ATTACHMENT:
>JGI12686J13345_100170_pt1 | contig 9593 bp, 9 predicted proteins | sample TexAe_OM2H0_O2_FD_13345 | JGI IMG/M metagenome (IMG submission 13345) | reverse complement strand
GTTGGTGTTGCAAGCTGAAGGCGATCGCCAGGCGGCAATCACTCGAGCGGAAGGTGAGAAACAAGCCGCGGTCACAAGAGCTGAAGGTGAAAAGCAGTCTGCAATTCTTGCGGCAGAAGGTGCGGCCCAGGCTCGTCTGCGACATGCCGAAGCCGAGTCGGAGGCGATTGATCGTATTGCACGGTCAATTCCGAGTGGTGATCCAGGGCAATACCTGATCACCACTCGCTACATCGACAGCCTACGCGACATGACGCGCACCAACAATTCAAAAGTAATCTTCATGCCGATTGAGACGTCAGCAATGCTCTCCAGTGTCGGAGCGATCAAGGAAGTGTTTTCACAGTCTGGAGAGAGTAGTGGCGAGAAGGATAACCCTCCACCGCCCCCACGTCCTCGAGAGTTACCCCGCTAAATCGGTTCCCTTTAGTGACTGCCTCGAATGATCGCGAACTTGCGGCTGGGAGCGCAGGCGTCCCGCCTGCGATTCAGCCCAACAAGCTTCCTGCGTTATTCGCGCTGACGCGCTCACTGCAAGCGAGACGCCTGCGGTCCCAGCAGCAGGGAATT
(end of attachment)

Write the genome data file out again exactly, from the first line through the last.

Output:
>JGI12686J13345_100170_pt1 | contig 9593 bp, 9 predicted proteins | sample TexAe_OM2H0_O2_FD_13345 | JGI IMG/M metagenome (IMG submission 13345) | reverse complement strand
GTTGGTGTTGCAAGCTGAAGGCGATCGCCAGGCGGCAATCACTCGAGCGGAAGGTGAGAAACAAGCCGCGGTCACAAGAGCTGAAGGTGAAAAGCAGTCTGCAATTCTTGCGGCAGAAGGTGCGGCCCAGGCTCGTCTGCGACATGCCGAAGCCGAGTCGGAGGCGATTGATCGTATTGCACGGTCAATTCCGAGTGGTGATCCAGGGCAATACCTGATCACCACTCGCTACATCGACAGCCTACGCGACATGACGCGCACCAACAATTCAAAAGTAATCTTCATGCCGATTGAGACGTCAGCAATGCTCTCCAGTGTCGGAGCGATCAAGGAAGTGTTTTCACAGTCTGGAGAGAGTAGTGGCGAGAAGGATAACCCTCCACCGCCCCCACGTCCTCGAGAGTTACCCCGCTAAATCGGTTCCCTTTAGTGACTGCCTCGAATGATCGCGAACTTGCGGCTGGGAGCGCAGGCGTCCCGCCTGCGATTCAGCCCAACAAGCTTCCTGCGTTATTCGCGCTGACGCGCTCACTGCAAGCGAGACGCCTGCGGTCCCAGCAGCAGGGAATT